Failure has a funny way of coloring your perspective. Even right after the game, I just felt like I hadn't had the chops for it. In retrospect, while not burning up the board, I was surprised that I did hold my own, and basically made bad choices, two of them serious, and two of them stupid. I should never have rung in on that $2000 clue about Athol Fugard. I blame my college E Comp lecturer; we read one of Wole Soyinka's books, and I thought "well, he's African, let's take a shot that he's South African". As for the one that truly cost me the game, it was the clue about Sister McAuley (sp?) that I responded with London instead of Dublin. Had I put more effort into realizing the name was Irish, I would have had the Daily Double as well. Brian did what he was supposed to do in his situation betting $200, as much as it sucked for Kathy and me. I did know "Dead Man Walking" and had been itching to go for a true Daily Double.
As for Final Jeopardy, I've said before that my brain only allows for one option, and for me it was outer space. I even considered just putting "What is Space" as a response. But that seemed too generic. Even though I was fully aware the timing was off, it has always been my opinion that, especially when betting the farm, write something down. I don't think people truly appreciate that Alex allowed me to save face as he did by allowing me to verbalize the response after the damage was done. It was a subtle, but true display of respect that I appreciate more than anybody could understand.
Kathy must be acknowledged for the outstanding competitor she is as well. She fought hard and was ahead of Brian as well. Brian and I for some reason just rang in faster in that second round. Even up to the last two clues, when Kathy was still mathematically able to get out of the red, she was ringing in hard, and Brian's confidence was just too much to overcome. Kathy has become one of my best friends from the tournament, as has Brian, and we spent a lot of time in the audience like three old codgers watching the subsequent games saying "you know, in *our* game, we didn't have these cheese ball clues" (Note to others, we didn't really think they were cheese ball, but we had the benefit of seeing every single game, and two of us kept analyzing which game we SHOULD'VE played).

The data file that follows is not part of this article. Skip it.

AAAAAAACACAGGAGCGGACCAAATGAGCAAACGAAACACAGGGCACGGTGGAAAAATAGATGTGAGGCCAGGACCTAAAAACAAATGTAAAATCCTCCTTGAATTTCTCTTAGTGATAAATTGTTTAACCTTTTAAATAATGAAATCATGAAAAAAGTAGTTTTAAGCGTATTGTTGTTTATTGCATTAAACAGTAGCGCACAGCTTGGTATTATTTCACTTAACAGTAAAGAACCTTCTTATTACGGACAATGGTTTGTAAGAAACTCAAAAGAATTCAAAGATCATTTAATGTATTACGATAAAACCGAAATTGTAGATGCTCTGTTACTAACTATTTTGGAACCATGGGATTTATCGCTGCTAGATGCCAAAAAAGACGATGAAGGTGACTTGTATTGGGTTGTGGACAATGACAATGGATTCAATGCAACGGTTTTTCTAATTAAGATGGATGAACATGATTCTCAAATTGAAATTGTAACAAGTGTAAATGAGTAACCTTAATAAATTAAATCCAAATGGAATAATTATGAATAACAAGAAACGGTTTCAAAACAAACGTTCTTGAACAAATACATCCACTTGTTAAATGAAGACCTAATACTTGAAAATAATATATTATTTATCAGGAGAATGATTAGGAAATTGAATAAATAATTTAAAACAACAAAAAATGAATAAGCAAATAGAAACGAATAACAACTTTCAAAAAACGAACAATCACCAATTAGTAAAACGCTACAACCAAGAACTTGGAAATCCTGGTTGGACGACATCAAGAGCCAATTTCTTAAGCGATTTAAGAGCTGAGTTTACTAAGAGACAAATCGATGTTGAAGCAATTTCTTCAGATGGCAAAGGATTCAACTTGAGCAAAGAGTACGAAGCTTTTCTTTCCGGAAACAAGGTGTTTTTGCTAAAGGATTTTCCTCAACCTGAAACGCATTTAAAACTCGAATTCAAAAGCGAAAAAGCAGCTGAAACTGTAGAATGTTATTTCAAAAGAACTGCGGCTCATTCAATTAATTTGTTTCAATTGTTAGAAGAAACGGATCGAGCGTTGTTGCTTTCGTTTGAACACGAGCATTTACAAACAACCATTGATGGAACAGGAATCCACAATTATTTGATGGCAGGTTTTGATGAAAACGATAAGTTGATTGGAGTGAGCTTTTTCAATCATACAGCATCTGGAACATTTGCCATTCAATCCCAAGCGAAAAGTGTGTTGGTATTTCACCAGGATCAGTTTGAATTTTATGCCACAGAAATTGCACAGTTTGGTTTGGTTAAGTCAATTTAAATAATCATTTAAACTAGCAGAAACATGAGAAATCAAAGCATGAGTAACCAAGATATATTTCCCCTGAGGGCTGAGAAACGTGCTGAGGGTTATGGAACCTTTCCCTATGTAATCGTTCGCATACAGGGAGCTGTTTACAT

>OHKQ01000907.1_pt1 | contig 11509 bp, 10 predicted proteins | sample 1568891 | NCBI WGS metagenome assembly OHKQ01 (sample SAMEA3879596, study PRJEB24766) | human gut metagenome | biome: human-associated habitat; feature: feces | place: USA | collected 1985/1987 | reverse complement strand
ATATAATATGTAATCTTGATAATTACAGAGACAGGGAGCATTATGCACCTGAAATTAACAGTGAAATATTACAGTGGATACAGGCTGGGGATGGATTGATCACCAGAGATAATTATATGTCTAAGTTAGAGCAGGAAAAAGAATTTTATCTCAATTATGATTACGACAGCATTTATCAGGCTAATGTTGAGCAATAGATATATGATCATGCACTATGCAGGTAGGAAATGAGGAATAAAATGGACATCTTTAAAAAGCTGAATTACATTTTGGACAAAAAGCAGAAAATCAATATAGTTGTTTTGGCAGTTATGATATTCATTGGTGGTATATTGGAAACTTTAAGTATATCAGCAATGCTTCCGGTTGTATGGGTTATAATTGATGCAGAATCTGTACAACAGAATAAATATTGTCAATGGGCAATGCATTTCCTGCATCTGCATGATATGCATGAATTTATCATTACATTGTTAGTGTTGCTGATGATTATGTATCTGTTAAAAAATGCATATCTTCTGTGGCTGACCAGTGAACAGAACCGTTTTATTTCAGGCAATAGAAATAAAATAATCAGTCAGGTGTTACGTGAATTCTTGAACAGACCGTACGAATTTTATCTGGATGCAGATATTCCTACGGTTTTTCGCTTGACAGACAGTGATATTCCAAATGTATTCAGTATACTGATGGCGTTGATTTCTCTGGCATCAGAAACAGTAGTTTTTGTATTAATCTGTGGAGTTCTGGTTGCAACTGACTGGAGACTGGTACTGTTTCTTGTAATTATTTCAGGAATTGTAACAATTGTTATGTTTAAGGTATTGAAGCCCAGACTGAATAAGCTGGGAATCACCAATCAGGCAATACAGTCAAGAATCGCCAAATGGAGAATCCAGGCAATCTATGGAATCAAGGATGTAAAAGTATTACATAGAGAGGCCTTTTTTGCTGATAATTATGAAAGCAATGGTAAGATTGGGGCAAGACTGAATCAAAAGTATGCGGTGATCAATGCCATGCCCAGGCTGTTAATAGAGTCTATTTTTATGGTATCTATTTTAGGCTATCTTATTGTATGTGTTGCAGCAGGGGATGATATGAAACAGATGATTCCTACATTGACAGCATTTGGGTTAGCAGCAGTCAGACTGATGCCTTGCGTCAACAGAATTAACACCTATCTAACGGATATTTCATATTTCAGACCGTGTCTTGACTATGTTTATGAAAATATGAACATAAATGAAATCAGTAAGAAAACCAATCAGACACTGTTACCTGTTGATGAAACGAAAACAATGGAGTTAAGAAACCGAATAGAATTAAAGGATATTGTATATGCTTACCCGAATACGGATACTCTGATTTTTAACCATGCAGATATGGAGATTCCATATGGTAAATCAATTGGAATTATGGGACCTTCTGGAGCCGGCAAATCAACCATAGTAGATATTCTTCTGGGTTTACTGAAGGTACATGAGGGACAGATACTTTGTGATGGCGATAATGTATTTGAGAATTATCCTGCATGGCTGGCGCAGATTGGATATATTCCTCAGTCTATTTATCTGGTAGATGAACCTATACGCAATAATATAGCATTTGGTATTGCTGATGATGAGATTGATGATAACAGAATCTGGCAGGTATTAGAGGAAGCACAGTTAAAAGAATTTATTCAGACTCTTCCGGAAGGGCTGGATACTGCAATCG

I take several things away with me from this: I was in the lead for more than half the game, without the benefit of any Daily Doubles; if I had one or both of the ones I knew, Brian would've been sweating far more than he had. I played a decent, though not brilliant, game.
I can also take with me the fact that, despite my poor choices, Brian had to beat me in the game. I didn't let him win it, I was right in there, and I had some tough breaks. I knew far more about Nuns than I realized, and were it not for Brian's timing, I would've had the Canterbury Tales clue as well. That would have changed my betting strategy somewhat, as my magic number was $16,000.
So there it is, I lost my game, zeroed out. But you know what? I have never enjoyed having my ass handed to me in such a remarkable fashion. As much as I wish it weren't me in that game, to witness Brian playing and displaying his ability of all things trivial was a thing of beauty, truly.
But, Brian, since you have a couple of bucks to spare?